By John F Chown, Forrest Capie
This e-book provides an in depth and fabulous background of cash from Charlemagne's reform in nearly AD800 to the top of the Silver Wars in 1896. It additionally summarizes 20th century advancements and locations them of their ancient context.
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Additional resources for A History of Money: From AD 800
Debasement in Ireland—A trial run? The first debased coins were, in fact, struck for Ireland, probably in 1536. 3 per cent pure. This change seems to have been accepted by the public and in the 1540 there was another issue, this time only 9 ounces fine and the quality was to fall rapidly to 3 ounces. A feature of this coinage is that successive issues can be dated by the initials on either side of the harp. The earliest issue had the letters ‘H’ for THE GREAT DEBASEMENT OF HENRY VIII’S REIGN 43 Henry and ‘I’ for Jane (Seymour) who was then Queen, but as every schoolboy knows Henry changed his queens as often as his coinages.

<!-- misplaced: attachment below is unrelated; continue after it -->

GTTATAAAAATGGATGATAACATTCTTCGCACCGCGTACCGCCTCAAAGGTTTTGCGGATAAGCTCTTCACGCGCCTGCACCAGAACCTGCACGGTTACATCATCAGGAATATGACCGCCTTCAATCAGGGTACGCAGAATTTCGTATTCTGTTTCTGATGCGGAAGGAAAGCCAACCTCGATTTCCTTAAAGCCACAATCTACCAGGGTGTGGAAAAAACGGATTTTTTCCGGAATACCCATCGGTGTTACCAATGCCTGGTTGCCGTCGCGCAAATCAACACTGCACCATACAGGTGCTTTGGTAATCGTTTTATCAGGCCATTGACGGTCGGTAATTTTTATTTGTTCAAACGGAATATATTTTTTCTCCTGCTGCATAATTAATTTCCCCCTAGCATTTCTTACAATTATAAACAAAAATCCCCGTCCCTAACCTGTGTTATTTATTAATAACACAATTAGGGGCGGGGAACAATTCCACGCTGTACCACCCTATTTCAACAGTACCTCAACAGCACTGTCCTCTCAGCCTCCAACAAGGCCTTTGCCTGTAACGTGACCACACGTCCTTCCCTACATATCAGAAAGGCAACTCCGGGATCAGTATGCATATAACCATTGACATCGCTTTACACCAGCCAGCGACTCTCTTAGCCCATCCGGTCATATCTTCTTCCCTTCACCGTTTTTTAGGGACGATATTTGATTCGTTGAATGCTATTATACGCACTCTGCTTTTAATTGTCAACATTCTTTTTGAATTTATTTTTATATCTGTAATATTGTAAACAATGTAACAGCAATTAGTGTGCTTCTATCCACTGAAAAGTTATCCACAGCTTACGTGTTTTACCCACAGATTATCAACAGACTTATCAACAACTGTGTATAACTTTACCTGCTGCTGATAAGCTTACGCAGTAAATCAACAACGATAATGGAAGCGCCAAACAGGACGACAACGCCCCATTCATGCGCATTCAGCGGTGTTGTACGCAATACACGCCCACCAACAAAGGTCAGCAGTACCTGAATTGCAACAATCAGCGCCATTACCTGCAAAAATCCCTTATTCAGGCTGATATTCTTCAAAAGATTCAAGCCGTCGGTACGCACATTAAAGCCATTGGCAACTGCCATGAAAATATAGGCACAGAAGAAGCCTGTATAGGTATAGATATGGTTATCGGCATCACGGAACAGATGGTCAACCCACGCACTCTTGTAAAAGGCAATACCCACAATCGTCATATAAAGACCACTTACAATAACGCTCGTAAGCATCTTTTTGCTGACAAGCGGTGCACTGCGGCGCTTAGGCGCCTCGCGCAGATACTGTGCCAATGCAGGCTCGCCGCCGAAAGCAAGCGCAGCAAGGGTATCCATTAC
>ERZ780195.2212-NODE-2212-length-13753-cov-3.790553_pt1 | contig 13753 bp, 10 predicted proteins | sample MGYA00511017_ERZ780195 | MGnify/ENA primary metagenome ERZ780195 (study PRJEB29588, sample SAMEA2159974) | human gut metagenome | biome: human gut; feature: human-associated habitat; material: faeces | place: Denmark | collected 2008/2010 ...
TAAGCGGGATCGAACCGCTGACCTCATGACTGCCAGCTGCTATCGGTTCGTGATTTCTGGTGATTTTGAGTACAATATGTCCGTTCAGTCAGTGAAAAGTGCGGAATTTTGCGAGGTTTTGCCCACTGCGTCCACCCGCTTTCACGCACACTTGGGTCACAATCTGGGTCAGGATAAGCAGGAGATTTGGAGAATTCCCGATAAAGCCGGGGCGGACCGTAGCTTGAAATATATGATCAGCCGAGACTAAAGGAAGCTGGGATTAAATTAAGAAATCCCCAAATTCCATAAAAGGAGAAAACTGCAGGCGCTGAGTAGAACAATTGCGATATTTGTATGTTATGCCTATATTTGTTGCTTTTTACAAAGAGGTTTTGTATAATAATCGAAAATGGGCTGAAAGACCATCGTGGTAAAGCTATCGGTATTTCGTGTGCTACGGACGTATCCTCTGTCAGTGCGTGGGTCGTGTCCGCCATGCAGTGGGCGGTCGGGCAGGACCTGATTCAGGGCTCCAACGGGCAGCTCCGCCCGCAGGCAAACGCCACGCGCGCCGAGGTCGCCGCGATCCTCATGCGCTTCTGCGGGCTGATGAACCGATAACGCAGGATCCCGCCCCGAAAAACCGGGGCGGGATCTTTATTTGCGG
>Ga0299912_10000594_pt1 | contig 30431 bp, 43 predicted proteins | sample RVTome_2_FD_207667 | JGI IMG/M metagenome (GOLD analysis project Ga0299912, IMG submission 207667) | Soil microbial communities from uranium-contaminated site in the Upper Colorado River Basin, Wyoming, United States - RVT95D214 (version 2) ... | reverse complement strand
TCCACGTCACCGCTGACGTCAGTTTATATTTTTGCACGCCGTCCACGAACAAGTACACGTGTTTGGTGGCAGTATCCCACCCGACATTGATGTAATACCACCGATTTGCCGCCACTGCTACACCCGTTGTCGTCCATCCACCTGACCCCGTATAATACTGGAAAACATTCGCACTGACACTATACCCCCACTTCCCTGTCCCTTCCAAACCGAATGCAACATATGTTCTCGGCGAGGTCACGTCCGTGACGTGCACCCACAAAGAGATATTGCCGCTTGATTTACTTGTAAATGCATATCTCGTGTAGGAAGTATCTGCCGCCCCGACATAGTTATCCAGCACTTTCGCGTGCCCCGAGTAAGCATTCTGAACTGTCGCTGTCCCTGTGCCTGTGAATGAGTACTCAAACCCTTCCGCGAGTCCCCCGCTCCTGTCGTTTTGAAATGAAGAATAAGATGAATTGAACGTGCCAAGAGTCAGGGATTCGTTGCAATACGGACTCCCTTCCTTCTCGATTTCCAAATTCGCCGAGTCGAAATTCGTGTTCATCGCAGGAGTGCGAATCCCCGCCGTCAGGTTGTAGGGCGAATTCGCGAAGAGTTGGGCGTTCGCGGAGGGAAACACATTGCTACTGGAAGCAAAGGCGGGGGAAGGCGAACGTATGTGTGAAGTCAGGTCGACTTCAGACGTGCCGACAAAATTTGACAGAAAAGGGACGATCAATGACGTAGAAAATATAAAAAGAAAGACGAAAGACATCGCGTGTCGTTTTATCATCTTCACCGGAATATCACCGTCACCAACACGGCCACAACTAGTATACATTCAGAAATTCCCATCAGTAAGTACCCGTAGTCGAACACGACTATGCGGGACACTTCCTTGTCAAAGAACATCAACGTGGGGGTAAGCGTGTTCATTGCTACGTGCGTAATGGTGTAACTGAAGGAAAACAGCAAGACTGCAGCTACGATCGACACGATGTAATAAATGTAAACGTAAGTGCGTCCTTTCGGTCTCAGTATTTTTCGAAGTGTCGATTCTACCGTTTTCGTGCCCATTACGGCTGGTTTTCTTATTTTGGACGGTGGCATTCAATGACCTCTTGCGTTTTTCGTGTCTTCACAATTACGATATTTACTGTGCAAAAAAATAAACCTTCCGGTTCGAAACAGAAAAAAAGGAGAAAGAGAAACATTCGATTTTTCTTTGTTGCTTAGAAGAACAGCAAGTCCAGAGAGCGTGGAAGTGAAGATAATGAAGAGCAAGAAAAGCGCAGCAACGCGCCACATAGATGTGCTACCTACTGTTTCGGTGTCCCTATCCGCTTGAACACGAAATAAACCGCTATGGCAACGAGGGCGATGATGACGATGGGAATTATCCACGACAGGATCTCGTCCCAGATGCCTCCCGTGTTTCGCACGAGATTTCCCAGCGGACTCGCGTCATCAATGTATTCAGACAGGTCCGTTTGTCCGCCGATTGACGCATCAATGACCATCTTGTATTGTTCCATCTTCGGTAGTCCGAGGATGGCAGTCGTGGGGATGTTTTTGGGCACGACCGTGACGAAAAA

The lira di piccoli was used within the city for retail trade. There was yet another complication. For some purposes the original relationship of 1 grosso to 26 denarii persisted. On this basis the lira di grossi manca, perhaps translated as ‘short pound’ was worth 239 grossi instead of 240. All three (or four, if we include the manca) were based on a silver standard. Later (from around 1328) further moneys of account became based on gold (see Lane and Mueller: 333). 5 THE GREAT DEBASEMENT OF HENRY VIII’S REIGN The average rate of depreciation of England’s currency between Eadgar’s reform of 973 and Charles II’s recoinage of 1696 was remarkably low, about 0.
This coin was introduced by Constantine the Great in AD 309, and maintained its standard until the reign of Michael IV (1034–41). It was then debased, but the old nomisma continued as a money of account. Alexius I Comnenus repaired some of the ravages of Michael’s debasement in 1092, introducing a new nomisma (hyperperon or perpero) seven-eighths of the value of the original. As we shall see, this became used as a (gold) money of account in Venice, alongside the Carolingian libra. There had also been occasional issues of gold coinage in Sicily and Spain under Byzantine or Islamic influence.
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